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Colliding atom clouds bounce like billiard balls

Colliding atom clouds bounce like billiard balls

New Scientist

Image: Velo Steve

No matter how long you gaze at the clouds in the sky, you’ll never spot them behaving like those in Martin Zwierlein‘s lab at the Massachusetts Institute of Technology. Bizarrely, when two of Zwierlein’s clouds collide, they bounce off one another like billiard balls.

It’s more than a neat piece of wizardry. The feat could aid our understanding of some of the most enigmatic systems in the universe, including high-temperature superconductors, neutron stars and the soup that made up the rapidly expanding early universe.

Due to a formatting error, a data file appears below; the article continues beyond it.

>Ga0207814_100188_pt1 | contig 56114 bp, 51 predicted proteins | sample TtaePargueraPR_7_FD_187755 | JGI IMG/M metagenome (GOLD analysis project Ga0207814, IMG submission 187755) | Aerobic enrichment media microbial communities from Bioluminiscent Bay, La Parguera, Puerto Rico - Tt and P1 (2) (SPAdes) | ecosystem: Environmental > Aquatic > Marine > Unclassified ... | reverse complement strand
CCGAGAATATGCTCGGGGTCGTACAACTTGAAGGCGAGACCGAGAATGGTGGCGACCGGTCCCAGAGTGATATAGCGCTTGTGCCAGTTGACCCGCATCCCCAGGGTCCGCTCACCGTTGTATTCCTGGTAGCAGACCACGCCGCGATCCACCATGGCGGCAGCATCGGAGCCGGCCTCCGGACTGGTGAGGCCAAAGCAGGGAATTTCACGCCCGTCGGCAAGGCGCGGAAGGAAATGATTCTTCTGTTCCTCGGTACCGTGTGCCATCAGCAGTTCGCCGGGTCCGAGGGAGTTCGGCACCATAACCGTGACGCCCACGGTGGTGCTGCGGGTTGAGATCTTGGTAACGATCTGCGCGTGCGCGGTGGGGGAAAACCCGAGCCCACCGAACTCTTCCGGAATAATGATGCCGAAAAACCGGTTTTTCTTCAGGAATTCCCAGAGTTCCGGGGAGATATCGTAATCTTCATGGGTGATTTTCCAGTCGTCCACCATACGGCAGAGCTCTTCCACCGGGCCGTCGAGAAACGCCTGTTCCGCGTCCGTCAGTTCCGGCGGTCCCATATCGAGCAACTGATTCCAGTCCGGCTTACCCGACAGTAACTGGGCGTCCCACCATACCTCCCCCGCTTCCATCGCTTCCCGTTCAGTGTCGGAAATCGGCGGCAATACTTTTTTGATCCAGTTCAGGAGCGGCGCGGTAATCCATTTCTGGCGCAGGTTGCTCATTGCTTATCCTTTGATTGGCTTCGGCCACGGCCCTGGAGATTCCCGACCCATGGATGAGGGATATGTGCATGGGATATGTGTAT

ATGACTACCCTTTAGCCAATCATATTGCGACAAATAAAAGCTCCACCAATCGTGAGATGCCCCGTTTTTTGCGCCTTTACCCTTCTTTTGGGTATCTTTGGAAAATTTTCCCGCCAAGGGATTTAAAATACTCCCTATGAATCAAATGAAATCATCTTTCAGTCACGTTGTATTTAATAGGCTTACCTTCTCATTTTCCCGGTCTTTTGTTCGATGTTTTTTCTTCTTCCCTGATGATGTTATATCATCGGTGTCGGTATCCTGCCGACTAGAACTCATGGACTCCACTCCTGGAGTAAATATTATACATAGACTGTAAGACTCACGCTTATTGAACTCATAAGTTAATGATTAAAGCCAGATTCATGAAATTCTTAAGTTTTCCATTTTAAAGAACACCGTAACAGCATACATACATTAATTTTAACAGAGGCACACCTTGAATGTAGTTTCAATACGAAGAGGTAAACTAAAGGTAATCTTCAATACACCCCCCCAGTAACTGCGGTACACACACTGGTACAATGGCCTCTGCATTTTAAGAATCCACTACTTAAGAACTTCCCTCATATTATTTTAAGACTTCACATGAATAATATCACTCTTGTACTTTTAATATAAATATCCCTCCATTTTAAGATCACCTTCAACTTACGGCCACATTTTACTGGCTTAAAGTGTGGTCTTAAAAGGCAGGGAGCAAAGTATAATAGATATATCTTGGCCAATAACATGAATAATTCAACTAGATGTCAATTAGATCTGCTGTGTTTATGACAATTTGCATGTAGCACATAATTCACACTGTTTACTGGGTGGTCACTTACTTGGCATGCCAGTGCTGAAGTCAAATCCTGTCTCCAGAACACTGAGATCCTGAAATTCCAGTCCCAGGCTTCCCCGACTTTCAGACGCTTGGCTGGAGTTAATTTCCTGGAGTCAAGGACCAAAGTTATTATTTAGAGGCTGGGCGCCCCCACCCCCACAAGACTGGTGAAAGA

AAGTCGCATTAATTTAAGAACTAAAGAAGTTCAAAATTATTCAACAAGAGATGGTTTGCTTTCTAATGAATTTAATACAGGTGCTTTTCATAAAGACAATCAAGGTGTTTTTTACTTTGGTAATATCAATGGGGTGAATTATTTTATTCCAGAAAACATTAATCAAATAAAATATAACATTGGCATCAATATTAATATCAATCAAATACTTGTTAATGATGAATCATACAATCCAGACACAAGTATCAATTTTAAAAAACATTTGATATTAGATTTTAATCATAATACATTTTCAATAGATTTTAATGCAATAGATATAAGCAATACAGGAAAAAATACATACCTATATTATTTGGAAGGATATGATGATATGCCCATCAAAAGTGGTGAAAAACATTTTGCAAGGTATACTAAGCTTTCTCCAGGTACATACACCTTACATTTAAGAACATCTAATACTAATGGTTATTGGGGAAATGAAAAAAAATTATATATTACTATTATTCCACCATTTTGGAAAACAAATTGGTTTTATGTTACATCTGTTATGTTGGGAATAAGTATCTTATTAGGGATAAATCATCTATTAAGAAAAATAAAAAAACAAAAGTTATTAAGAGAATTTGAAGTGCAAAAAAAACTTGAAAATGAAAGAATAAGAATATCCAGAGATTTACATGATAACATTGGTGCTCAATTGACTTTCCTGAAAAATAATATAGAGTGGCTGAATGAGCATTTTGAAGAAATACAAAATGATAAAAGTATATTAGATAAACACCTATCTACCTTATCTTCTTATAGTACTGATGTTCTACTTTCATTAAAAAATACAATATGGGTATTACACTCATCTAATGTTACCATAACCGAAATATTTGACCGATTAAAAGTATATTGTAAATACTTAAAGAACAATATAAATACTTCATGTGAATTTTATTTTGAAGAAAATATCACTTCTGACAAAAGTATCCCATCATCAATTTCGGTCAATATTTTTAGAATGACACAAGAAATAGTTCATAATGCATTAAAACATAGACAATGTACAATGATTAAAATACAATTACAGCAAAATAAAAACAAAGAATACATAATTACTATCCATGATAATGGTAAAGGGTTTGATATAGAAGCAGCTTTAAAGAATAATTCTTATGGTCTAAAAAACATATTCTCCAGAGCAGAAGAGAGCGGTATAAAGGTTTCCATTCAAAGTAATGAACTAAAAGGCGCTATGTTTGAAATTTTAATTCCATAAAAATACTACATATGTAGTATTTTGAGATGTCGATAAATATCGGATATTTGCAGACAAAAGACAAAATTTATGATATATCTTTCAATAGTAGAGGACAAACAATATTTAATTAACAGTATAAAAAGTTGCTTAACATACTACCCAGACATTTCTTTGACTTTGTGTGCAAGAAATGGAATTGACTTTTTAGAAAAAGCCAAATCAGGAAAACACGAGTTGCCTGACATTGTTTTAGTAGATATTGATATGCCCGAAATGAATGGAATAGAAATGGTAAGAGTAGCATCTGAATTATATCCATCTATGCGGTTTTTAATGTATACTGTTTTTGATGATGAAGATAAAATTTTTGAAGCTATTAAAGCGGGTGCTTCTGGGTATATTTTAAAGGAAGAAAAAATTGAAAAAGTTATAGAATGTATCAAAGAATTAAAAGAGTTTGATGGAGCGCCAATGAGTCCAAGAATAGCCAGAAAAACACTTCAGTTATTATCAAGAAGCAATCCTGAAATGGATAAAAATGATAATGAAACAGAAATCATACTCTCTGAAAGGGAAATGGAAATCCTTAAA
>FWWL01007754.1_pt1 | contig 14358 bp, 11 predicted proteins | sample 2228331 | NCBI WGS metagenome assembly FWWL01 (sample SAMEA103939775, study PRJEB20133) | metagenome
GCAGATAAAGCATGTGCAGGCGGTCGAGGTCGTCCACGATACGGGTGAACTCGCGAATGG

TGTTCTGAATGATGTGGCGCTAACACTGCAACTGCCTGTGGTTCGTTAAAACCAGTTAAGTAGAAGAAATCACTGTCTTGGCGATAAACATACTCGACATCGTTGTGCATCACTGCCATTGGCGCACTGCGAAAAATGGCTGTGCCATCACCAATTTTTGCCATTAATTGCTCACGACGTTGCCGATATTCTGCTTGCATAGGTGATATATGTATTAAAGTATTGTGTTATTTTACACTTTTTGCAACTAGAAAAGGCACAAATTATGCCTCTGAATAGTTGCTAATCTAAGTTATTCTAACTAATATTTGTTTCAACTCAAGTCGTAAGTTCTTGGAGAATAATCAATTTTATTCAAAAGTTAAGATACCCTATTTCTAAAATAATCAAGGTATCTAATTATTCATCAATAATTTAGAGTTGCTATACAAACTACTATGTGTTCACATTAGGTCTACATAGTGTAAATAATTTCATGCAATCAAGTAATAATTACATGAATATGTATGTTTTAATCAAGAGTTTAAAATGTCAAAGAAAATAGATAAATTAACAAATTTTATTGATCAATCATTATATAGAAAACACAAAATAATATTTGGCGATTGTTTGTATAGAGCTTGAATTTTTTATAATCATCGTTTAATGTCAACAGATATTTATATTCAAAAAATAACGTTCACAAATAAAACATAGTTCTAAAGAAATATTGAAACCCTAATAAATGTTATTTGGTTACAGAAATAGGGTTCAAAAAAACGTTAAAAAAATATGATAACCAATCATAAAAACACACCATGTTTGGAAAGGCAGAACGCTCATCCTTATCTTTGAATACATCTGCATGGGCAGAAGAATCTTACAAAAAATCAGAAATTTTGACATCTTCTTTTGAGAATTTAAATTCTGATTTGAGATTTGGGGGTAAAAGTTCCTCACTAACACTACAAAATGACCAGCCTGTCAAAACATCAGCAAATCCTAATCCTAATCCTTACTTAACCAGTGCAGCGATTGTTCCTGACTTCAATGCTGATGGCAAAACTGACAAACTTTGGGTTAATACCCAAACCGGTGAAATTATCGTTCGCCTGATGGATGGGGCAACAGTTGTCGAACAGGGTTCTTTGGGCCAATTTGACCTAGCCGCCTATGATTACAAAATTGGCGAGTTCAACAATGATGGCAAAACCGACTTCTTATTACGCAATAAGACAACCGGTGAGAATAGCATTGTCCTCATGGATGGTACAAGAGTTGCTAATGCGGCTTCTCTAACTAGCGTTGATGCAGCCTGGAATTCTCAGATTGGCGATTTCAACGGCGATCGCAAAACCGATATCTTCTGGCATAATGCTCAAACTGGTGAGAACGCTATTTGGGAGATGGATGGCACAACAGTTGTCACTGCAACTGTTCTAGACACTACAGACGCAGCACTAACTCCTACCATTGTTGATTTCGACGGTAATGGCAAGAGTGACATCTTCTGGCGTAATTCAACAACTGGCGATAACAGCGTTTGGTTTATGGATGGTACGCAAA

Rain clouds, billows of smoke and most other plumes mix together when they meet. So why do Zwierlein’s clouds bounce?

The secret lies partly in the nature of the constituent particles. Instead of water droplets or dust particles, these lab-generated clouds are made of ultra-cold atoms of lithium-6. This is a rare isotope chosen because it is a “fermion”, in which each atom contains an odd number of elementary particles – the quarks that make up the protons and neutrons in the nucleus, plus the electrons that surround it. Read more on…